WASHINGTON - Sen. Norm Coleman said Tuesday he will vote against a $25 billion rescue package for Detroit's Big Three automakers, while Sen. Amy Klobuchar said she was "inclined" to vote for it.
"I do see that as giving unconditional dollars to the auto industry without the necessary safeguards, without the necessary fiscal controls, most important, without the necessary demonstration of viability," Coleman, R-Minn., said in a conference call with reporters. "I'm concerned that if we give 25 or 50 billion today, that in six months we may need to give another 25, 50 billion."
Coleman made his comments after meeting with Joe Hinrichs, Ford Motor Co.'s vice president of manufacturing, and as the Big Three automakers warned on Capitol Hill of economic catastrophe for the nation along with their companies if they are denied the loans.
Coleman said he would try to make improvements to the bill.
Klobuchar, D-Minn., who also met with Hinrichs, said they talked about the impact of the industry meltdown on the Ford plant in St. Paul as well as dealerships in Minnesota.
"My concern is that it must not be a blank check, there must be proof that the emergency loans will be put to the best use, and have a maximum positive economic impact," she said in a telephone interview. "A few years ago, it was assumed that what was good for General Motors was good for America; today, that can no longer be an article of faith."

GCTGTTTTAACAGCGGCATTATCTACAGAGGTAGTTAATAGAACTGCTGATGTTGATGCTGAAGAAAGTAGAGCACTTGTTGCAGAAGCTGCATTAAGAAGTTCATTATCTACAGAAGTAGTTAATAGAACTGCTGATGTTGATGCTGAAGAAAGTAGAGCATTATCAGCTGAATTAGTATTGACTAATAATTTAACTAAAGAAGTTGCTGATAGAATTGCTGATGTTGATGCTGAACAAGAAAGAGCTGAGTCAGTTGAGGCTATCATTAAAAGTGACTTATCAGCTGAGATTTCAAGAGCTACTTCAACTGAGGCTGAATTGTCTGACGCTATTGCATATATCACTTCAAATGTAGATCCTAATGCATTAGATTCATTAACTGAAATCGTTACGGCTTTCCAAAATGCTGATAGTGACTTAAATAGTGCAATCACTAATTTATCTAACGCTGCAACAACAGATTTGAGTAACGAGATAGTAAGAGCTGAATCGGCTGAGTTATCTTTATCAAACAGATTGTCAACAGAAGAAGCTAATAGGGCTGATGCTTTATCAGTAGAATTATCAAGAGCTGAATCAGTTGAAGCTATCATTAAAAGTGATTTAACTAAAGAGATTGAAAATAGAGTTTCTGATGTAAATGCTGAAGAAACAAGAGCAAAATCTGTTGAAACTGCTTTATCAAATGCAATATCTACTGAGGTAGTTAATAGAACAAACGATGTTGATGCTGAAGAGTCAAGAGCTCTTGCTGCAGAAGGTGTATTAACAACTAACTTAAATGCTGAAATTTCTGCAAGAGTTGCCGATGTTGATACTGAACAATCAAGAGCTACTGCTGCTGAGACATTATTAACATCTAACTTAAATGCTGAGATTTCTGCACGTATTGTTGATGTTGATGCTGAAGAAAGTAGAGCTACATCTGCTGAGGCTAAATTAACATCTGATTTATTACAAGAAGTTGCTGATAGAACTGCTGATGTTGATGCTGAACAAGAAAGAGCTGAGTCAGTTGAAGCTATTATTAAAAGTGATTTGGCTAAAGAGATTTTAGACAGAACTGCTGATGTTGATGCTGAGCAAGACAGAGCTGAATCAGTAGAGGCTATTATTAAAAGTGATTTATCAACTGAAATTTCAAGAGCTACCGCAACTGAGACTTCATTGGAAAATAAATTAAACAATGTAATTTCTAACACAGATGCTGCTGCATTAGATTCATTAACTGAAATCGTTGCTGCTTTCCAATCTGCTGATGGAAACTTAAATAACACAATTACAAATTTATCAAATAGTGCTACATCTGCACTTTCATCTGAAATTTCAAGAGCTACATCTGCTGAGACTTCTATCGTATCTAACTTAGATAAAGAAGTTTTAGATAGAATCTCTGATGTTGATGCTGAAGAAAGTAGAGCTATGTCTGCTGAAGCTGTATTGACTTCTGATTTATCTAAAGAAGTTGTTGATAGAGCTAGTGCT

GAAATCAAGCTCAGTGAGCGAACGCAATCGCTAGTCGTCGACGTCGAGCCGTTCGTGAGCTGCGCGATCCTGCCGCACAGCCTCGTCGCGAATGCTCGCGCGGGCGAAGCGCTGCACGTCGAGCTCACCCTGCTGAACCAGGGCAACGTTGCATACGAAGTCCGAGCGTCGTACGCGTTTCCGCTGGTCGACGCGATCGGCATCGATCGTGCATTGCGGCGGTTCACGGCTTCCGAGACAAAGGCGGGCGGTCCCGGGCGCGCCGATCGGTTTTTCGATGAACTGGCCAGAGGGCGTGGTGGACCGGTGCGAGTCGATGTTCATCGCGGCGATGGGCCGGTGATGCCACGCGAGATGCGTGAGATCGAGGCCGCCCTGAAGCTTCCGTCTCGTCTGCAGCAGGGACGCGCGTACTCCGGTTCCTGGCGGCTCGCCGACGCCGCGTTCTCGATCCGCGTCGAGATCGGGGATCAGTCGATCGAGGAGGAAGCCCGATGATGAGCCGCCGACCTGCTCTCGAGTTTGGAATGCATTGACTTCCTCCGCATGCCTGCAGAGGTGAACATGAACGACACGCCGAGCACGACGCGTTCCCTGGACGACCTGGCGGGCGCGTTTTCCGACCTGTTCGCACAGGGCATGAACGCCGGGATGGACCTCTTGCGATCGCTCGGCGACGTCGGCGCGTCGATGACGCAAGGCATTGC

But Klobuchar said "given that we have the Ford plant, and a number of businesses dependent on this," she was inclined to vote for the package.
The St. Paul plant makes the Ranger small pickup. The company had planned to close the plant next year, but announced in July it would remain open through 2011.
In any event, the legislation appeared to be stuck on Capitol Hill, where Republicans and the Bush administration opposed dipping into the Treasury Department's $700 billion financial bailout program to come up with the $25 billion in loans.
"I am still reviewing the details of the various proposals," Klobuchar added, "but it is important to me that there is no new spending and any money comes directly from the financial rescue plan that was already approved by Congress and signed by the president."
"It is a tough call," Coleman conceded, "but in the end these are taxpayer dollars, and I didn't have a sense of comfort" that the automakers wouldn't be coming back for money down the road.